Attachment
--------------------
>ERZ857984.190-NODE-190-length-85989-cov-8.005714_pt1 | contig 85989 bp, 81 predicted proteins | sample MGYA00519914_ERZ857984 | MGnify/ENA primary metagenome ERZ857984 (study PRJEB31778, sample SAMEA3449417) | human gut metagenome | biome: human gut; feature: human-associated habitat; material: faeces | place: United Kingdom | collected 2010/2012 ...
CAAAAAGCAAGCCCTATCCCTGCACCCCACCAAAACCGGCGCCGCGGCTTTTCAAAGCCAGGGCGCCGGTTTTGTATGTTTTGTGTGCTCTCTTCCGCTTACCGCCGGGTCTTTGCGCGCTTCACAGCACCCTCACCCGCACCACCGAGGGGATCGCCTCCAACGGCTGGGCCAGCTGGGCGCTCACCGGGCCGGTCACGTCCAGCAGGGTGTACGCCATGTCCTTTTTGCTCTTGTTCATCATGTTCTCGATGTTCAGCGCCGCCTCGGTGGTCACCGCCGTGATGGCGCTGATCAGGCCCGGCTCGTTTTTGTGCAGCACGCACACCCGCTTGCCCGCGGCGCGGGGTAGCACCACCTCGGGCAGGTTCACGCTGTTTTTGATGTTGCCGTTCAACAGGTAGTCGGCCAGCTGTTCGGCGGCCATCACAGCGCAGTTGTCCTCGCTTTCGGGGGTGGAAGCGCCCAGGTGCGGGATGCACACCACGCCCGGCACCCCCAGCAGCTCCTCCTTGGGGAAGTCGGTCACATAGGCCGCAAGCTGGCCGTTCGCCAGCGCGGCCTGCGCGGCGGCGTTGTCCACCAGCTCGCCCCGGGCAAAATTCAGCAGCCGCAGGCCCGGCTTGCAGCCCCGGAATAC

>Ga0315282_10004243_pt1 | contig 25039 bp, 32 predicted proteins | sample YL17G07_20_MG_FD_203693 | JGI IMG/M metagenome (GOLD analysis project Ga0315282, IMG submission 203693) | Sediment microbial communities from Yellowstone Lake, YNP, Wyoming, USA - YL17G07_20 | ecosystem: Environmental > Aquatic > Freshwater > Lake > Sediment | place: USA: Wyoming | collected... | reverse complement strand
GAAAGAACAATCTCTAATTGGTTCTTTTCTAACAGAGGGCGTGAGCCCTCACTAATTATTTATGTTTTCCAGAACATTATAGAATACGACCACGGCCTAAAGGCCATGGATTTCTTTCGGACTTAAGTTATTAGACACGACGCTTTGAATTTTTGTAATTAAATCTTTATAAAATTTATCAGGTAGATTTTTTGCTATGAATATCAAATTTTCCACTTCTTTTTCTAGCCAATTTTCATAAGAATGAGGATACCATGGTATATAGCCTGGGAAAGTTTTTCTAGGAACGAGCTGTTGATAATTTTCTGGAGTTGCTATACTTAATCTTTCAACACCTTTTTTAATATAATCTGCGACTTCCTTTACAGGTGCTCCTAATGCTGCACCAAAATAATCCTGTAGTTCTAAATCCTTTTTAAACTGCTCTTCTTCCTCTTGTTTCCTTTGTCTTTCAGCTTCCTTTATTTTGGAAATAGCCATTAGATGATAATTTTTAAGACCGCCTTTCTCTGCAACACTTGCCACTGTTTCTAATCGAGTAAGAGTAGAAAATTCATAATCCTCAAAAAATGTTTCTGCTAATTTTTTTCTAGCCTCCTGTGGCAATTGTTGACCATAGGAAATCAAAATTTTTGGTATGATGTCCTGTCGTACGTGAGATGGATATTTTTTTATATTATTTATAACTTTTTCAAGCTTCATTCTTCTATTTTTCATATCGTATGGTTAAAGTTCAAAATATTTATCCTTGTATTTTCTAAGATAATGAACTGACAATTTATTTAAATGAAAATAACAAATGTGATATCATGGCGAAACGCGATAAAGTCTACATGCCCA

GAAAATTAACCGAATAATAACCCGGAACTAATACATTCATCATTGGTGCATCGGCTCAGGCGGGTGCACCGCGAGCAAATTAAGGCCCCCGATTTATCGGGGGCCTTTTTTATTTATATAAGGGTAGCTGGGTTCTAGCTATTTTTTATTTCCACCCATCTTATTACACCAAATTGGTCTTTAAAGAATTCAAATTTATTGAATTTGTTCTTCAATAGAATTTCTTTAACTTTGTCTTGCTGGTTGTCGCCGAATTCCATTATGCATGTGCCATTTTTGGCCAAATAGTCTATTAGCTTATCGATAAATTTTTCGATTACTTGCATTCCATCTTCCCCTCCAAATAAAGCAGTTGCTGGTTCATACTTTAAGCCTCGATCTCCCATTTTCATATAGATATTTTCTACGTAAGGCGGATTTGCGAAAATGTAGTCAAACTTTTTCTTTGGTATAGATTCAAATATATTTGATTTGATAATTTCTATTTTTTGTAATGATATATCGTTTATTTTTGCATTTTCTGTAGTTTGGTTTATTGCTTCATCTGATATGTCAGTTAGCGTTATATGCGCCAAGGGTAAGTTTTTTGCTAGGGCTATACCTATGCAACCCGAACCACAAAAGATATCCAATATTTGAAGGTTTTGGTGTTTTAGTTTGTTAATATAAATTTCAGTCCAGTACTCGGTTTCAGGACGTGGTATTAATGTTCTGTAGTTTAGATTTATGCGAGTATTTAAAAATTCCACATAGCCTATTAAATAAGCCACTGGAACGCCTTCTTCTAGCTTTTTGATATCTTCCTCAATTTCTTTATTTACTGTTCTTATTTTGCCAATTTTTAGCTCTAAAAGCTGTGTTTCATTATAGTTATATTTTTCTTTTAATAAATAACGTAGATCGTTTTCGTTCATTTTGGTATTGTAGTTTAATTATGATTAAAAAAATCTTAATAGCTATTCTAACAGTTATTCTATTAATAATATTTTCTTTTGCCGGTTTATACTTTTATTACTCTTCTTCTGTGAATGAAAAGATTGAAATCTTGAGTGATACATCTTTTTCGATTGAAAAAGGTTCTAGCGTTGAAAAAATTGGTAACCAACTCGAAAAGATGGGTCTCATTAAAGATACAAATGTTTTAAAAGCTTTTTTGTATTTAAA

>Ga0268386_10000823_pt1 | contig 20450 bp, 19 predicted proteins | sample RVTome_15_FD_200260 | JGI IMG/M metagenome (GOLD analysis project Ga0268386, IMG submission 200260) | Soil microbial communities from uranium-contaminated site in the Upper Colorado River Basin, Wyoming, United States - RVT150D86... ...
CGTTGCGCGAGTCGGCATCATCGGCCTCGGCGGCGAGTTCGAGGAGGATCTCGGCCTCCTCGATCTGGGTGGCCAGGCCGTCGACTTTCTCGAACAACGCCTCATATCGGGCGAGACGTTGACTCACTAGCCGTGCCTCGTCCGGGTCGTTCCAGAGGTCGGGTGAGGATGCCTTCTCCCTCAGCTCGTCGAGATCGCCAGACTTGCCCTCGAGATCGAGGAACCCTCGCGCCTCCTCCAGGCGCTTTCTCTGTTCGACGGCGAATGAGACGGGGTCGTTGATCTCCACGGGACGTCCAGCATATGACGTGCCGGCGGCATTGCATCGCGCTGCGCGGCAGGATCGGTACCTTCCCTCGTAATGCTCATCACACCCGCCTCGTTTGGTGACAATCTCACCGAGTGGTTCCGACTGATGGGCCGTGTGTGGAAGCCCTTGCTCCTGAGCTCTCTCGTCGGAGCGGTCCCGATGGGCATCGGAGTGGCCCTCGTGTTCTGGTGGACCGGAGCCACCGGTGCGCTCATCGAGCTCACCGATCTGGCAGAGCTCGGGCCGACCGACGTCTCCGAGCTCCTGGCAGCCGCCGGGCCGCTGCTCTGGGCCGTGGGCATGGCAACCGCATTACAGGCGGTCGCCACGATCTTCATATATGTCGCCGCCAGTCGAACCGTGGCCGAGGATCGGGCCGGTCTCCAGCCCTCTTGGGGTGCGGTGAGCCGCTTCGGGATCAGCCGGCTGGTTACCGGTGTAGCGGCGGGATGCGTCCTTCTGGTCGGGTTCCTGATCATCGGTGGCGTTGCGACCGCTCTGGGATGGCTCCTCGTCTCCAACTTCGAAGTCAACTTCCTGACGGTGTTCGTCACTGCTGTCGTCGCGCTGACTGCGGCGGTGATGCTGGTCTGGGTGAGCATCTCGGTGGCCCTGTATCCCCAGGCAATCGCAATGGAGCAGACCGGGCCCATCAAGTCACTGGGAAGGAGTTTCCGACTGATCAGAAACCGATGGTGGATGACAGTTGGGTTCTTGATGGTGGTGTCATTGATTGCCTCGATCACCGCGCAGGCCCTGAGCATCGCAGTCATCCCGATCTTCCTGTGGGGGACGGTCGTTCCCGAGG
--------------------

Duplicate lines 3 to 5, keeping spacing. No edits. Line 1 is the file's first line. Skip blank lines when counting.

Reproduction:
>Ga0315282_10004243_pt1 | contig 25039 bp, 32 predicted proteins | sample YL17G07_20_MG_FD_203693 | JGI IMG/M metagenome (GOLD analysis project Ga0315282, IMG submission 203693) | Sediment microbial communities from Yellowstone Lake, YNP, Wyoming, USA - YL17G07_20 | ecosystem: Environmental > Aquatic > Freshwater > Lake > Sediment | place: USA: Wyoming | collected... | reverse complement strand
GAAAGAACAATCTCTAATTGGTTCTTTTCTAACAGAGGGCGTGAGCCCTCACTAATTATTTATGTTTTCCAGAACATTATAGAATACGACCACGGCCTAAAGGCCATGGATTTCTTTCGGACTTAAGTTATTAGACACGACGCTTTGAATTTTTGTAATTAAATCTTTATAAAATTTATCAGGTAGATTTTTTGCTATGAATATCAAATTTTCCACTTCTTTTTCTAGCCAATTTTCATAAGAATGAGGATACCATGGTATATAGCCTGGGAAAGTTTTTCTAGGAACGAGCTGTTGATAATTTTCTGGAGTTGCTATACTTAATCTTTCAACACCTTTTTTAATATAATCTGCGACTTCCTTTACAGGTGCTCCTAATGCTGCACCAAAATAATCCTGTAGTTCTAAATCCTTTTTAAACTGCTCTTCTTCCTCTTGTTTCCTTTGTCTTTCAGCTTCCTTTATTTTGGAAATAGCCATTAGATGATAATTTTTAAGACCGCCTTTCTCTGCAACACTTGCCACTGTTTCTAATCGAGTAAGAGTAGAAAATTCATAATCCTCAAAAAATGTTTCTGCTAATTTTTTTCTAGCCTCCTGTGGCAATTGTTGACCATAGGAAATCAAAATTTTTGGTATGATGTCCTGTCGTACGTGAGATGGATATTTTTTTATATTATTTATAACTTTTTCAAGCTTCATTCTTCTATTTTTCATATCGTATGGTTAAAGTTCAAAATATTTATCCTTGTATTTTCTAAGATAATGAACTGACAATTTATTTAAATGAAAATAACAAATGTGATATCATGGCGAAACGCGATAAAGTCTACATGCCCA

GAAAATTAACCGAATAATAACCCGGAACTAATACATTCATCATTGGTGCATCGGCTCAGGCGGGTGCACCGCGAGCAAATTAAGGCCCCCGATTTATCGGGGGCCTTTTTTATTTATATAAGGGTAGCTGGGTTCTAGCTATTTTTTATTTCCACCCATCTTATTACACCAAATTGGTCTTTAAAGAATTCAAATTTATTGAATTTGTTCTTCAATAGAATTTCTTTAACTTTGTCTTGCTGGTTGTCGCCGAATTCCATTATGCATGTGCCATTTTTGGCCAAATAGTCTATTAGCTTATCGATAAATTTTTCGATTACTTGCATTCCATCTTCCCCTCCAAATAAAGCAGTTGCTGGTTCATACTTTAAGCCTCGATCTCCCATTTTCATATAGATATTTTCTACGTAAGGCGGATTTGCGAAAATGTAGTCAAACTTTTTCTTTGGTATAGATTCAAATATATTTGATTTGATAATTTCTATTTTTTGTAATGATATATCGTTTATTTTTGCATTTTCTGTAGTTTGGTTTATTGCTTCATCTGATATGTCAGTTAGCGTTATATGCGCCAAGGGTAAGTTTTTTGCTAGGGCTATACCTATGCAACCCGAACCACAAAAGATATCCAATATTTGAAGGTTTTGGTGTTTTAGTTTGTTAATATAAATTTCAGTCCAGTACTCGGTTTCAGGACGTGGTATTAATGTTCTGTAGTTTAGATTTATGCGAGTATTTAAAAATTCCACATAGCCTATTAAATAAGCCACTGGAACGCCTTCTTCTAGCTTTTTGATATCTTCCTCAATTTCTTTATTTACTGTTCTTATTTTGCCAATTTTTAGCTCTAAAAGCTGTGTTTCATTATAGTTATATTTTTCTTTTAATAAATAACGTAGATCGTTTTCGTTCATTTTGGTATTGTAGTTTAATTATGATTAAAAAAATCTTAATAGCTATTCTAACAGTTATTCTATTAATAATATTTTCTTTTGCCGGTTTATACTTTTATTACTCTTCTTCTGTGAATGAAAAGATTGAAATCTTGAGTGATACATCTTTTTCGATTGAAAAAGGTTCTAGCGTTGAAAAAATTGGTAACCAACTCGAAAAGATGGGTCTCATTAAAGATACAAATGTTTTAAAAGCTTTTTTGTATTTAAA